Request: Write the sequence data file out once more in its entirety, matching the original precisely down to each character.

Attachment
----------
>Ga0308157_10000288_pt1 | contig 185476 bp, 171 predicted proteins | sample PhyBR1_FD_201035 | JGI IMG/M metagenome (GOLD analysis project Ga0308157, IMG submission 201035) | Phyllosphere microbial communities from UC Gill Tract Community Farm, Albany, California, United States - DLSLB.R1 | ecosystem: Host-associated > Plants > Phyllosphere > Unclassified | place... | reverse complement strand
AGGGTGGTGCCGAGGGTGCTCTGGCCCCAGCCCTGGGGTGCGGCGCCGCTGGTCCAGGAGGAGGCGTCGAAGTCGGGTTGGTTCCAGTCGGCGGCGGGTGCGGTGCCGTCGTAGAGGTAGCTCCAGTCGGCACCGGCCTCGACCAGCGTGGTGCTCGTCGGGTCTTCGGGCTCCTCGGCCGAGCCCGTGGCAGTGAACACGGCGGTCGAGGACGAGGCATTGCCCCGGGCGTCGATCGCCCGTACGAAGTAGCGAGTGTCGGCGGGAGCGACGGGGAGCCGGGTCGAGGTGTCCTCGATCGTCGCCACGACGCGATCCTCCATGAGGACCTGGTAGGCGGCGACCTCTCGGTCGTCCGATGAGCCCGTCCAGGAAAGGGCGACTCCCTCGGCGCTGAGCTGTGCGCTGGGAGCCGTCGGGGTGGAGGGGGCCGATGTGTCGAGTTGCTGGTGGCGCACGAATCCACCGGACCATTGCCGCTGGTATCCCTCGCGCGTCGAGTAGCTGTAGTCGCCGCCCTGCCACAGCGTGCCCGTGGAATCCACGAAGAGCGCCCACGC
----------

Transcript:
>Ga0308157_10000288_pt1 | contig 185476 bp, 171 predicted proteins | sample PhyBR1_FD_201035 | JGI IMG/M metagenome (GOLD analysis project Ga0308157, IMG submission 201035) | Phyllosphere microbial communities from UC Gill Tract Community Farm, Albany, California, United States - DLSLB.R1 | ecosystem: Host-associated > Plants > Phyllosphere > Unclassified | place... | reverse complement strand
AGGGTGGTGCCGAGGGTGCTCTGGCCCCAGCCCTGGGGTGCGGCGCCGCTGGTCCAGGAGGAGGCGTCGAAGTCGGGTTGGTTCCAGTCGGCGGCGGGTGCGGTGCCGTCGTAGAGGTAGCTCCAGTCGGCACCGGCCTCGACCAGCGTGGTGCTCGTCGGGTCTTCGGGCTCCTCGGCCGAGCCCGTGGCAGTGAACACGGCGGTCGAGGACGAGGCATTGCCCCGGGCGTCGATCGCCCGTACGAAGTAGCGAGTGTCGGCGGGAGCGACGGGGAGCCGGGTCGAGGTGTCCTCGATCGTCGCCACGACGCGATCCTCCATGAGGACCTGGTAGGCGGCGACCTCTCGGTCGTCCGATGAGCCCGTCCAGGAAAGGGCGACTCCCTCGGCGCTGAGCTGTGCGCTGGGAGCCGTCGGGGTGGAGGGGGCCGATGTGTCGAGTTGCTGGTGGCGCACGAATCCACCGGACCATTGCCGCTGGTATCCCTCGCGCGTCGAGTAGCTGTAGTCGCCGCCCTGCCACAGCGTGCCCGTGGAATCCACGAAGAGCGCCCACGC